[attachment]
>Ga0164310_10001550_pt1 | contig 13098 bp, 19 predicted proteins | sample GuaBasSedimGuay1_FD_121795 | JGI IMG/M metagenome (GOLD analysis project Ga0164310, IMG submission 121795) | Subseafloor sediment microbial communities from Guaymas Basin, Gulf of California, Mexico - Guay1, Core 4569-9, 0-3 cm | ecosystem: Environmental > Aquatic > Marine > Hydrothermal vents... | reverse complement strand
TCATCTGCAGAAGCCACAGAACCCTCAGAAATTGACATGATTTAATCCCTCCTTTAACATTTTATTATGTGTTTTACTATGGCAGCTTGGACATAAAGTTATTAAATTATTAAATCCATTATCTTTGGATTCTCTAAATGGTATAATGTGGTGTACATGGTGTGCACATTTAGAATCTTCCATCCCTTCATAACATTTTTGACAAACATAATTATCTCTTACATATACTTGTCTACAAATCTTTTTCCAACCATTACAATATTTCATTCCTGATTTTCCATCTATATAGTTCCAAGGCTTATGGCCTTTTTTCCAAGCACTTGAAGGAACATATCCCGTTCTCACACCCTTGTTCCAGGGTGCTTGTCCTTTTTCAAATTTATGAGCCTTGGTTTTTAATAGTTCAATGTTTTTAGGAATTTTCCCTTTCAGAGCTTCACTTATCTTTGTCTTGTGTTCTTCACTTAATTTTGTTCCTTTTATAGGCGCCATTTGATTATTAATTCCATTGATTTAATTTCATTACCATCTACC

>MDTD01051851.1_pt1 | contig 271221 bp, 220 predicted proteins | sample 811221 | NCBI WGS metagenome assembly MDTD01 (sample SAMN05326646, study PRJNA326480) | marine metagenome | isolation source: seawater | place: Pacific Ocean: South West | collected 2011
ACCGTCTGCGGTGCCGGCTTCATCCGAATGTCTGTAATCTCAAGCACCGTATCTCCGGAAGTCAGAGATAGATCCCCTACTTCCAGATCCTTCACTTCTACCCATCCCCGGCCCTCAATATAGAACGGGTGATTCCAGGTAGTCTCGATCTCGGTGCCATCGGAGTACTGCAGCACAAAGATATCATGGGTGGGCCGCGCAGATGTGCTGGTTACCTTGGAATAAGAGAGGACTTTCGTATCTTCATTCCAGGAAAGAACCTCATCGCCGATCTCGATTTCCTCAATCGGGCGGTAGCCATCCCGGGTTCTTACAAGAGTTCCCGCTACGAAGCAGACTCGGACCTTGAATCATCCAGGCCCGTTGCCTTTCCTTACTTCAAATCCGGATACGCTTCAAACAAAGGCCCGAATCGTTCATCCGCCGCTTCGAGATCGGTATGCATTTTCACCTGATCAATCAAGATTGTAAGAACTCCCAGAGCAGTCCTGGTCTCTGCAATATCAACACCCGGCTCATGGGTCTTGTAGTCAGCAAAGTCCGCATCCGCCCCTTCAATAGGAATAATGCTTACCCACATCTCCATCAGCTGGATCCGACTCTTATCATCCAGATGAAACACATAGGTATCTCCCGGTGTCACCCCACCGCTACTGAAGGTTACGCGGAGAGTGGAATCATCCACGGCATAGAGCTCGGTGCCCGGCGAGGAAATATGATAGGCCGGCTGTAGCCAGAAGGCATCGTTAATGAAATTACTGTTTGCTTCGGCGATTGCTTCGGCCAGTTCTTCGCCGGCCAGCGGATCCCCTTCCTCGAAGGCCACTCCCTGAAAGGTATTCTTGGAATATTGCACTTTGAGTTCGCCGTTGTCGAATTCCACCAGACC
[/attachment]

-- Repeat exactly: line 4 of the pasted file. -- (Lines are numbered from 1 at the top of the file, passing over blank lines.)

ACCGTCTGCGGTGCCGGCTTCATCCGAATGTCTGTAATCTCAAGCACCGTATCTCCGGAAGTCAGAGATAGATCCCCTACTTCCAGATCCTTCACTTCTACCCATCCCCGGCCCTCAATATAGAACGGGTGATTCCAGGTAGTCTCGATCTCGGTGCCATCGGAGTACTGCAGCACAAAGATATCATGGGTGGGCCGCGCAGATGTGCTGGTTACCTTGGAATAAGAGAGGACTTTCGTATCTTCATTCCAGGAAAGAACCTCATCGCCGATCTCGATTTCCTCAATCGGGCGGTAGCCATCCCGGGTTCTTACAAGAGTTCCCGCTACGAAGCAGACTCGGACCTTGAATCATCCAGGCCCGTTGCCTTTCCTTACTTCAAATCCGGATACGCTTCAAACAAAGGCCCGAATCGTTCATCCGCCGCTTCGAGATCGGTATGCATTTTCACCTGATCAATCAAGATTGTAAGAACTCCCAGAGCAGTCCTGGTCTCTGCAATATCAACACCCGGCTCATGGGTCTTGTAGTCAGCAAAGTCCGCATCCGCCCCTTCAATAGGAATAATGCTTACCCACATCTCCATCAGCTGGATCCGACTCTTATCATCCAGATGAAACACATAGGTATCTCCCGGTGTCACCCCACCGCTACTGAAGGTTACGCGGAGAGTGGAATCATCCACGGCATAGAGCTCGGTGCCCGGCGAGGAAATATGATAGGCCGGCTGTAGCCAGAAGGCATCGTTAATGAAATTACTGTTTGCTTCGGCGATTGCTTCGGCCAGTTCTTCGCCGGCCAGCGGATCCCCTTCCTCGAAGGCCACTCCCTGAAAGGTATTCTTGGAATATTGCACTTTGAGTTCGCCGTTGTCGAATTCCACCAGACC